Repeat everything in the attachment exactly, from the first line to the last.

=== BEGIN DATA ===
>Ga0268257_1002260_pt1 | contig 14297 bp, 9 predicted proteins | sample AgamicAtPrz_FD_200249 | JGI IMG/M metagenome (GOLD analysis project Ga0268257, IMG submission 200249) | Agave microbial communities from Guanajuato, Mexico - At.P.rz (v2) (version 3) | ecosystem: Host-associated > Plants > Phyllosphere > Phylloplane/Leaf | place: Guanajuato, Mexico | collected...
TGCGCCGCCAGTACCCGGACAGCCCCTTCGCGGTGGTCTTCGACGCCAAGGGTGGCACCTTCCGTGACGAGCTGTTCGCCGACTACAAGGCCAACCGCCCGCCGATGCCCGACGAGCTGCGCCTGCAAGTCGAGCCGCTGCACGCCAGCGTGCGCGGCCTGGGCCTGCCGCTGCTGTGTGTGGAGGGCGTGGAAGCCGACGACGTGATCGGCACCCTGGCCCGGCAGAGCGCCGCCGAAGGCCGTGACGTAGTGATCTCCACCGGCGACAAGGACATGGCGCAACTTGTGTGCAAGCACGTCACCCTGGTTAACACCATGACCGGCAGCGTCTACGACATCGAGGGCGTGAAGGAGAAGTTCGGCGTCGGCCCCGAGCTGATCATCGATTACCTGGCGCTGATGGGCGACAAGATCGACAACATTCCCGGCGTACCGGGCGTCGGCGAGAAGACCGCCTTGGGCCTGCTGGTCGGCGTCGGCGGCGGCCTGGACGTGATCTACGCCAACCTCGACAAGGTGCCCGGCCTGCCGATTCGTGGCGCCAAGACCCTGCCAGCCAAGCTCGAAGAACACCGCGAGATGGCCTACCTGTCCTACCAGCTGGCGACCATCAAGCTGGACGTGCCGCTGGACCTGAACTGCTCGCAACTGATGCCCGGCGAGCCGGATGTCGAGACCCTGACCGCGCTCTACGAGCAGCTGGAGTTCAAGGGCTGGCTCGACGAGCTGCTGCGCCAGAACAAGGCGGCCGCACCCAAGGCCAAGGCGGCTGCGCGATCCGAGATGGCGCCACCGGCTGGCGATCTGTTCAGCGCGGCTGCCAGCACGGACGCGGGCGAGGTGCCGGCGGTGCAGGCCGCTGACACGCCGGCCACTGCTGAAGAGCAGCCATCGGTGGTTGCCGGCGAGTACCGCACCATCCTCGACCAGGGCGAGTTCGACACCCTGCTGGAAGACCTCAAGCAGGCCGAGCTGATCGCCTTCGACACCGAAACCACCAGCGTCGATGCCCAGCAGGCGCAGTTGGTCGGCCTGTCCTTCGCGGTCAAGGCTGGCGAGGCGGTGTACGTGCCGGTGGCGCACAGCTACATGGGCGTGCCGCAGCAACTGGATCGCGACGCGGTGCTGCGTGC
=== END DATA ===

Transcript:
>Ga0268257_1002260_pt1 | contig 14297 bp, 9 predicted proteins | sample AgamicAtPrz_FD_200249 | JGI IMG/M metagenome (GOLD analysis project Ga0268257, IMG submission 200249) | Agave microbial communities from Guanajuato, Mexico - At.P.rz (v2) (version 3) | ecosystem: Host-associated > Plants > Phyllosphere > Phylloplane/Leaf | place: Guanajuato, Mexico | collected...
TGCGCCGCCAGTACCCGGACAGCCCCTTCGCGGTGGTCTTCGACGCCAAGGGTGGCACCTTCCGTGACGAGCTGTTCGCCGACTACAAGGCCAACCGCCCGCCGATGCCCGACGAGCTGCGCCTGCAAGTCGAGCCGCTGCACGCCAGCGTGCGCGGCCTGGGCCTGCCGCTGCTGTGTGTGGAGGGCGTGGAAGCCGACGACGTGATCGGCACCCTGGCCCGGCAGAGCGCCGCCGAAGGCCGTGACGTAGTGATCTCCACCGGCGACAAGGACATGGCGCAACTTGTGTGCAAGCACGTCACCCTGGTTAACACCATGACCGGCAGCGTCTACGACATCGAGGGCGTGAAGGAGAAGTTCGGCGTCGGCCCCGAGCTGATCATCGATTACCTGGCGCTGATGGGCGACAAGATCGACAACATTCCCGGCGTACCGGGCGTCGGCGAGAAGACCGCCTTGGGCCTGCTGGTCGGCGTCGGCGGCGGCCTGGACGTGATCTACGCCAACCTCGACAAGGTGCCCGGCCTGCCGATTCGTGGCGCCAAGACCCTGCCAGCCAAGCTCGAAGAACACCGCGAGATGGCCTACCTGTCCTACCAGCTGGCGACCATCAAGCTGGACGTGCCGCTGGACCTGAACTGCTCGCAACTGATGCCCGGCGAGCCGGATGTCGAGACCCTGACCGCGCTCTACGAGCAGCTGGAGTTCAAGGGCTGGCTCGACGAGCTGCTGCGCCAGAACAAGGCGGCCGCACCCAAGGCCAAGGCGGCTGCGCGATCCGAGATGGCGCCACCGGCTGGCGATCTGTTCAGCGCGGCTGCCAGCACGGACGCGGGCGAGGTGCCGGCGGTGCAGGCCGCTGACACGCCGGCCACTGCTGAAGAGCAGCCATCGGTGGTTGCCGGCGAGTACCGCACCATCCTCGACCAGGGCGAGTTCGACACCCTGCTGGAAGACCTCAAGCAGGCCGAGCTGATCGCCTTCGACACCGAAACCACCAGCGTCGATGCCCAGCAGGCGCAGTTGGTCGGCCTGTCCTTCGCGGTCAAGGCTGGCGAGGCGGTGTACGTGCCGGTGGCGCACAGCTACATGGGCGTGCCGCAGCAACTGGATCGCGACGCGGTGCTGCGTGC